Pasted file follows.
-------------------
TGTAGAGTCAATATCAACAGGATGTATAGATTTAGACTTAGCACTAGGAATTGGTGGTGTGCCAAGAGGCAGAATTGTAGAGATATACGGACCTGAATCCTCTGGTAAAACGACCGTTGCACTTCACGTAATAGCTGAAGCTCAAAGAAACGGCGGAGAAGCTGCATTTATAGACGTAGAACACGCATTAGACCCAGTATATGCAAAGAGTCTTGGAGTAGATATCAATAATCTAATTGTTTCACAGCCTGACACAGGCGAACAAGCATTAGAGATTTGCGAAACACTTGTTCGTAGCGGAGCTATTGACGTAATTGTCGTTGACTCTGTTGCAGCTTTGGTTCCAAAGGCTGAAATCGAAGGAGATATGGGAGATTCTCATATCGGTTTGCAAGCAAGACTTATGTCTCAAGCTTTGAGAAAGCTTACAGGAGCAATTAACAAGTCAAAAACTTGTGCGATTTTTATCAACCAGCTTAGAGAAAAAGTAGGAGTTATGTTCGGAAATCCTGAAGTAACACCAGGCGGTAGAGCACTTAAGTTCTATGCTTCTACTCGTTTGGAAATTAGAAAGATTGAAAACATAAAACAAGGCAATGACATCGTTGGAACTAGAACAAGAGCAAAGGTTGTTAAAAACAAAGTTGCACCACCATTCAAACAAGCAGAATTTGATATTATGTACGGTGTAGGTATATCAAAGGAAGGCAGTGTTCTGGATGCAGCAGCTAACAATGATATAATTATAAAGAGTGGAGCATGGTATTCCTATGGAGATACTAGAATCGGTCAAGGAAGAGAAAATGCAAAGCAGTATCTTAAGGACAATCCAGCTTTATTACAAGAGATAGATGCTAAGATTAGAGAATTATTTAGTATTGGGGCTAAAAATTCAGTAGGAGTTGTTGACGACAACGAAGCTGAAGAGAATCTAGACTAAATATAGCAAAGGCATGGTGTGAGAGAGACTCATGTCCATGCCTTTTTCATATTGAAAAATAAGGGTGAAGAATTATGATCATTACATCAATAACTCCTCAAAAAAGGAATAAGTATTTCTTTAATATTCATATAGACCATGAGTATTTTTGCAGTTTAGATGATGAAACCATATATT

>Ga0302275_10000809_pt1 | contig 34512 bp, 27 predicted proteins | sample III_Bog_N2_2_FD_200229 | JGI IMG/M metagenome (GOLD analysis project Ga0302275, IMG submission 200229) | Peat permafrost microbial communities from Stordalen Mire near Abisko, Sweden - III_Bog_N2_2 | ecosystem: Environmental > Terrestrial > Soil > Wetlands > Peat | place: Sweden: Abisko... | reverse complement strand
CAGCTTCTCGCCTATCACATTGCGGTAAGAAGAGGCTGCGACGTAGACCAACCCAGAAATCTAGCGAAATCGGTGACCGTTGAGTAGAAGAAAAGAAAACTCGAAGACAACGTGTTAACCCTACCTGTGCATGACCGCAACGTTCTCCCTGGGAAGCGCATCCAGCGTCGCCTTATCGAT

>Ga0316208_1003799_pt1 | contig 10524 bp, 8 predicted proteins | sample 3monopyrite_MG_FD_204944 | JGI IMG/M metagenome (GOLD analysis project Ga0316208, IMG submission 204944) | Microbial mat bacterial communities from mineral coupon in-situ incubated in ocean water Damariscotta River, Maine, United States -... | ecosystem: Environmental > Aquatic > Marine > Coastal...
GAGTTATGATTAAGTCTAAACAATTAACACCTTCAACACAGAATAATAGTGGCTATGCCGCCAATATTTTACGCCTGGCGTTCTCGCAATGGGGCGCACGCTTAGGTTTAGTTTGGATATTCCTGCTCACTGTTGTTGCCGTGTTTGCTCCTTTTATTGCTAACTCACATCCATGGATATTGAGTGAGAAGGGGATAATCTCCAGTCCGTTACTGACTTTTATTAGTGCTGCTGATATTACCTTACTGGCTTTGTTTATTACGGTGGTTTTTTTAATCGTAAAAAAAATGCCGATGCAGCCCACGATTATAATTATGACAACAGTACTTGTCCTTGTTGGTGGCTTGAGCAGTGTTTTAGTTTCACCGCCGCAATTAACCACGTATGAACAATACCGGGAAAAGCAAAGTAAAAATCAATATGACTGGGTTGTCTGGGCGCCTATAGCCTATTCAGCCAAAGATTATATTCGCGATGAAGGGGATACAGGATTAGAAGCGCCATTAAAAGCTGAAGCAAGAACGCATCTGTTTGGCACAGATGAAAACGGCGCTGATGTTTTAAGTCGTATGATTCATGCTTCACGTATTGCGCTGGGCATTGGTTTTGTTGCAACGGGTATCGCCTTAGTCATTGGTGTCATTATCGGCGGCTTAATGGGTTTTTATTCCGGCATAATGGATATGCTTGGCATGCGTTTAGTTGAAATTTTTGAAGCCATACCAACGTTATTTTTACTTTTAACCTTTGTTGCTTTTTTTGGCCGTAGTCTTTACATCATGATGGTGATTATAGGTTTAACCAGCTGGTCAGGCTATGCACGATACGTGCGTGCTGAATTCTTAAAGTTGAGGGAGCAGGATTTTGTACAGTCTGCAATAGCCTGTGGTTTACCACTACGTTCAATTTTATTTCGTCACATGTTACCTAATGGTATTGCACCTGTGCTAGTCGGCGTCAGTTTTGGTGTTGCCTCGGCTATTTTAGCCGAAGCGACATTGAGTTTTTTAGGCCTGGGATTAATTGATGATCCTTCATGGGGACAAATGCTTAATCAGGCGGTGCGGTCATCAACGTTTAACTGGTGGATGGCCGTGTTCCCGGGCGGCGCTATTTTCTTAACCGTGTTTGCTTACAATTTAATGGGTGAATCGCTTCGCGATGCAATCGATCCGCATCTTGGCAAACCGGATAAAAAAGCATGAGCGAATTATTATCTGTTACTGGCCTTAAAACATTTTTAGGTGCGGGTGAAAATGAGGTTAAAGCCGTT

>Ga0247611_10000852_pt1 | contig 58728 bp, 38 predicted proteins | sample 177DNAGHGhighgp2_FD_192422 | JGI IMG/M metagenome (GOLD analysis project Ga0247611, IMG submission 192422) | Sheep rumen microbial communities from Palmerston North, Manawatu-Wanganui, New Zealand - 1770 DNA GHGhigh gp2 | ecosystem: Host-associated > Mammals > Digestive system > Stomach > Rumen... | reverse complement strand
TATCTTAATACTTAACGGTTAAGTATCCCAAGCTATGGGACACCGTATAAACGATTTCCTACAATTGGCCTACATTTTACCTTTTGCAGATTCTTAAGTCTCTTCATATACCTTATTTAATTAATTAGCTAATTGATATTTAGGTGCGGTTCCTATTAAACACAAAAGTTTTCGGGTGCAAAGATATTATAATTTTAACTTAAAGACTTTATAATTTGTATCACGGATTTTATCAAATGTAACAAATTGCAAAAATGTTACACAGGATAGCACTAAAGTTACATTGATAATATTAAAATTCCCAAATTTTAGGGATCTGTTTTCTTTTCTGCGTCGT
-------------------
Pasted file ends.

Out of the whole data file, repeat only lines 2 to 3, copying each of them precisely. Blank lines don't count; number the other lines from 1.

>Ga0302275_10000809_pt1 | contig 34512 bp, 27 predicted proteins | sample III_Bog_N2_2_FD_200229 | JGI IMG/M metagenome (GOLD analysis project Ga0302275, IMG submission 200229) | Peat permafrost microbial communities from Stordalen Mire near Abisko, Sweden - III_Bog_N2_2 | ecosystem: Environmental > Terrestrial > Soil > Wetlands > Peat | place: Sweden: Abisko... | reverse complement strand
CAGCTTCTCGCCTATCACATTGCGGTAAGAAGAGGCTGCGACGTAGACCAACCCAGAAATCTAGCGAAATCGGTGACCGTTGAGTAGAAGAAAAGAAAACTCGAAGACAACGTGTTAACCCTACCTGTGCATGACCGCAACGTTCTCCCTGGGAAGCGCATCCAGCGTCGCCTTATCGAT